The latest dispatch from the frontlines of the voter wars crisscrossing the country this year comes from Phoenix. The Arizona supreme court ruled that political lightning-rod Governor Jan Brewer failed to justify ousting Colleen Mathis as chair of the state’s Independent Redistricting Commission. The court reinstated Matthis.
Brewer, acting in response to Tea Party agitation and on behalf of Republican lawmakers dissatisfied with the redistricting plan drawn up by the commission, removed Matthis, claiming she had demonstrated “substantial neglect of duty, gross misconduct in office or inability to discharge the duties of office.”
Twenty-one Senate Republicans backed Brewer to provide the two-thirds senate vote she needed to remake the five-member commission, which was created by voters to take the highly partisan, once-a-decade work of redistricting out of the hands of lawmakers. The commission consists of two Democrats, two Republicans and one independent. Matthis is the independent. According to the Arizona Republic, Brewer had targeted the two Democrats as well but could not secure the votes to remove them.
Similar wrangling in states over redistricting and voting laws has been a top political story this year.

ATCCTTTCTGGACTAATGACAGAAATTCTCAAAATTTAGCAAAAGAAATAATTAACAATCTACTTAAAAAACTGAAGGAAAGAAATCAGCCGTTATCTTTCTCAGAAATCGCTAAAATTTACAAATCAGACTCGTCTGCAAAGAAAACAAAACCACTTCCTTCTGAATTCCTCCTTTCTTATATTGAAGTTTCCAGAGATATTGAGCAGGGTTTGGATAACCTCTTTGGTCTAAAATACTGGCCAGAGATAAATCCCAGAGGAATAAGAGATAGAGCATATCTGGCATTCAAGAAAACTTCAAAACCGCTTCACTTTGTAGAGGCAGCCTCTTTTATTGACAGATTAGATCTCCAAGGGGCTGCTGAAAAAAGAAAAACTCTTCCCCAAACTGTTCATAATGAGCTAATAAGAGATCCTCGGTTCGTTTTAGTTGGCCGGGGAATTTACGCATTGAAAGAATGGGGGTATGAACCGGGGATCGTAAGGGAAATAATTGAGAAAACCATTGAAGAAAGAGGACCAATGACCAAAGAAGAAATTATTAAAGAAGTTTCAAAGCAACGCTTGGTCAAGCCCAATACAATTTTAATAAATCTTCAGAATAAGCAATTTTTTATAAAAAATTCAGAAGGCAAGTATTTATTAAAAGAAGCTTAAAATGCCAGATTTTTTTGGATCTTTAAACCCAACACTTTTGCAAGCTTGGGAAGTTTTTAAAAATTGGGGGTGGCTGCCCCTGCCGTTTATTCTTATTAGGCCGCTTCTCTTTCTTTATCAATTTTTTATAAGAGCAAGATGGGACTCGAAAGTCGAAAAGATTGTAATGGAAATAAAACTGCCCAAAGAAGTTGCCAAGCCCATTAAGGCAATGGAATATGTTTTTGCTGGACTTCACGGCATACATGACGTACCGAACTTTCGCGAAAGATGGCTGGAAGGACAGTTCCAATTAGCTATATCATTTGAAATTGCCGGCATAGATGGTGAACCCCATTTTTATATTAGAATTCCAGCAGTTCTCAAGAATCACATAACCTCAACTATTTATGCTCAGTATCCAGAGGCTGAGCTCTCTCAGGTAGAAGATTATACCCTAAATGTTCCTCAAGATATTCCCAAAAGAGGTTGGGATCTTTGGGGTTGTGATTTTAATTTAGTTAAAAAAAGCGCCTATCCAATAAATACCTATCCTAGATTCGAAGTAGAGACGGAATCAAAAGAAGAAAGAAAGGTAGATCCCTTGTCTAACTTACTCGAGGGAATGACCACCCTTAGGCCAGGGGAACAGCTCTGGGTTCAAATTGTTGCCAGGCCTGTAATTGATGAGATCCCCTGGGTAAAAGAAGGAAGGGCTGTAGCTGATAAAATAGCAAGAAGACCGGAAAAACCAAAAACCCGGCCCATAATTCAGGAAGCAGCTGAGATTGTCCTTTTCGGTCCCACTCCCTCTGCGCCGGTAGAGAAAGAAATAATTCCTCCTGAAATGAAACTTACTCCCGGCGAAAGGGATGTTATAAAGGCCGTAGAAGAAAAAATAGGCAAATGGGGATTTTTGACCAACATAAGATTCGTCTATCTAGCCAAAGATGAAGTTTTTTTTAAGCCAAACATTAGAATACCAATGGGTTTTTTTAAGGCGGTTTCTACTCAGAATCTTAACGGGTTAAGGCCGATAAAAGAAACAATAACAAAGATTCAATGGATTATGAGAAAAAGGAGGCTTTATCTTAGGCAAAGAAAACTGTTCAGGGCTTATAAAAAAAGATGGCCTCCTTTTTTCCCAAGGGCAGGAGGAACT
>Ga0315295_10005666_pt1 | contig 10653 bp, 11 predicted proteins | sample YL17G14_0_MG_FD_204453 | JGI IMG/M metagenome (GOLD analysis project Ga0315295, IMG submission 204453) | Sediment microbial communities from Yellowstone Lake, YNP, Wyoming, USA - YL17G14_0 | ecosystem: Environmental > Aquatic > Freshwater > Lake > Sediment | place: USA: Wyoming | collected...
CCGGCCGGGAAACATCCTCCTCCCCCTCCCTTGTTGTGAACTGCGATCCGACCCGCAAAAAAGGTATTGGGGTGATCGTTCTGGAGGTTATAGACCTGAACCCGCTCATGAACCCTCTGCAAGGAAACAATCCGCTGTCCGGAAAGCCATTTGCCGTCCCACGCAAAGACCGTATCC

After the midterm elections of 2010 swept Republican majorities into state houses across the country, decades of legislation meant to expand the franchise by flattening barriers to participation in elections ground to a halt. Laws raising hurdles to voter registration and ballot casting cropped up in states across the country, pushed by Republicans arguing the need to protect against voter fraud. The roughly 20 laws passed in state capitols this year would make it more difficult for more than 5 million eligible citizens to vote, according to the Brennan Center for Justice at New York University.
In Colorado, the election of 2010 delivered a split legislature, with Democrats running the Senate and Republicans running the House. To almost no one’s surprise, legislative redistricting efforts broke down among partisan bickering during last spring’s session. Republicans are now appealing a congressional redistricting map presented by a court. A judge also recently turned back as unacceptable state district reapportionment maps.
Colorado Secretary of State Scott Gessler, a longtime Republican partisan campaign finance and election law attorney who won office last year, has made national news by seeking the power to throw suspected undocumented citizens off the voter rolls and for attempting to prevent county clerks from mailing ballots to legally registered inactive voters.
He cited the need to combat fraud in both cases without ever presenting credible evidence that there was any fraud occurring in the state.